The history of Leicestershire is the history of communities. Schools, sports clubs, community celebrations, charities and the friendly societies that kept our Victorian predecessors from the workhouse have all contributed to the fabric of our local societies. Social history examines how ‘ordinary people’ lived, how the rich and poor got along, the amenities that were provided and what people did when they were not at work. Research into these topics will be included in the social history section of each of the town and village histories that will be included in new volumes of the Leicestershire VCH.
Celebrations could bring a whole community together. They might be purely local, for example, when the son of the lord of the manor reached his 21st birthday, or form part of a larger national celebration, such as to mark a coronation or a royal jubilee. On 12 May 1937, there was a full day of celebrations in Queniborough to mark the coronation of King George VI. Events included a church service, a fancy dress parade, house decorations, sports, a tea, a dance and fireworks. Since 1981, the London Marathon has encouraged many people of all ages to take up running, and it is therefore quite a shock to see that in 1937 Queniborough people could enter the races as a ‘veteran’ at the age of 40, and that they were only asked to run 80 yards (73 metres).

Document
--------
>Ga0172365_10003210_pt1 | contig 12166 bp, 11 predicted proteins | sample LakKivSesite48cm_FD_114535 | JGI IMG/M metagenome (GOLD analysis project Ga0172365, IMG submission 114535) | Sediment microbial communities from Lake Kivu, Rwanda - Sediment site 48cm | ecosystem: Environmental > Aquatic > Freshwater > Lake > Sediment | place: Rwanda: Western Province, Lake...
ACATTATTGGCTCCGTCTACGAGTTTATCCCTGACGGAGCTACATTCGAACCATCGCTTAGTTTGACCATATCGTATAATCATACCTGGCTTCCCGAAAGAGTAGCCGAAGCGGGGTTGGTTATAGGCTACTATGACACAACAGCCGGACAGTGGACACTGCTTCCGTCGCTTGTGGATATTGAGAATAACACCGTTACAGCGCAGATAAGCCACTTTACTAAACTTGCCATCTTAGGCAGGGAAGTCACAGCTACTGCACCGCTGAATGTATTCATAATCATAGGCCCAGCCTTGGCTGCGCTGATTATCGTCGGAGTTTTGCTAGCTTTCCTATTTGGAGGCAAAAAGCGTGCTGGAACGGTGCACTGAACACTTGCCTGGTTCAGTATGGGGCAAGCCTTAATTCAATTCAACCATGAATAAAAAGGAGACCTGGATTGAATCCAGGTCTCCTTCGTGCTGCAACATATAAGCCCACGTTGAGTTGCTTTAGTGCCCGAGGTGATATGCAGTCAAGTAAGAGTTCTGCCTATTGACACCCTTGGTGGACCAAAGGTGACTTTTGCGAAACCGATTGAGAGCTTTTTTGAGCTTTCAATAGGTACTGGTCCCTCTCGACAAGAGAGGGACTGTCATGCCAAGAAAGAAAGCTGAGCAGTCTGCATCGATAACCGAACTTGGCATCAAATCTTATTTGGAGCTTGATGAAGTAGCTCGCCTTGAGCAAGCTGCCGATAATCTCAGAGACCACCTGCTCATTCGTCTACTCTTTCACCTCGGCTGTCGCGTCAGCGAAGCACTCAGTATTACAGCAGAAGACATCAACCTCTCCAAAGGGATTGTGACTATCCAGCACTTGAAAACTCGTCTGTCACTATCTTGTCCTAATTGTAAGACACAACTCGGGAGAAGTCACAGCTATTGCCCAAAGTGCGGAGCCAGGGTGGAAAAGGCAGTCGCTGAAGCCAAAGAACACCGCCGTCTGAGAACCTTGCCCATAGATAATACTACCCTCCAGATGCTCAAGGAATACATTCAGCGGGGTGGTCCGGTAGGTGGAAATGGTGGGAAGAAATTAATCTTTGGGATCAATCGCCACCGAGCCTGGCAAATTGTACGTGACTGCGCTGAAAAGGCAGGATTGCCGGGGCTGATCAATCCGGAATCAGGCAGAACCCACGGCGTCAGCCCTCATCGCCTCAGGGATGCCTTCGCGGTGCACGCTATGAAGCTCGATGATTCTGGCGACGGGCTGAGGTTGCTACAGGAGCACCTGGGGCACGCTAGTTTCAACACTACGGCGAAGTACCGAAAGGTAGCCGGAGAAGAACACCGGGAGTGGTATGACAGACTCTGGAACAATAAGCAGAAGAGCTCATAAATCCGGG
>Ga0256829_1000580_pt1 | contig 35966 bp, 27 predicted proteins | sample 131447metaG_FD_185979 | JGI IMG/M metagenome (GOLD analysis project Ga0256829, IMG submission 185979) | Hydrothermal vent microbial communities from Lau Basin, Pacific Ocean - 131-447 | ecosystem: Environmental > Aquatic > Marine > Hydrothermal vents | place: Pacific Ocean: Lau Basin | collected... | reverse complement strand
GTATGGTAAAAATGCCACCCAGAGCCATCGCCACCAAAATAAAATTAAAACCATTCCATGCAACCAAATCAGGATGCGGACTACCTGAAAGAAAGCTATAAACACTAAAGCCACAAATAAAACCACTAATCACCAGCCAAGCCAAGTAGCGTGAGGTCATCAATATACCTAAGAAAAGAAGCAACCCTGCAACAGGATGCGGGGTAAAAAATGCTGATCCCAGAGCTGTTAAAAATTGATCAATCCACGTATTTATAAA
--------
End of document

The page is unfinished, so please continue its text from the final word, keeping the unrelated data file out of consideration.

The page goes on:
Queniborough people enjoyed celebrating together. The Queen’s diamond jubilee is being marked by a day of celebrations in the village on 4 June 2012. School children also had two days off in June 1902, when the village school was closed to celebrate the coronation of Edward VII. The churchwardens’ accounts for the parish take us further back in the history of village celebrations. In 1714, 2s 6d (12½ p) was paid for the bells to be rung when George I landed in England, and a further 5s (25p) was paid to the ringers for ringing on the day of his coronation. Sad events were also marked by the whole community. On 28 January 1936 the village school closed and the children all attended church for a memorial service for King George V. The parish council later organised the purchase of land to form a King George Memorial Playing Field, which is still the main park for the village.
Schools and education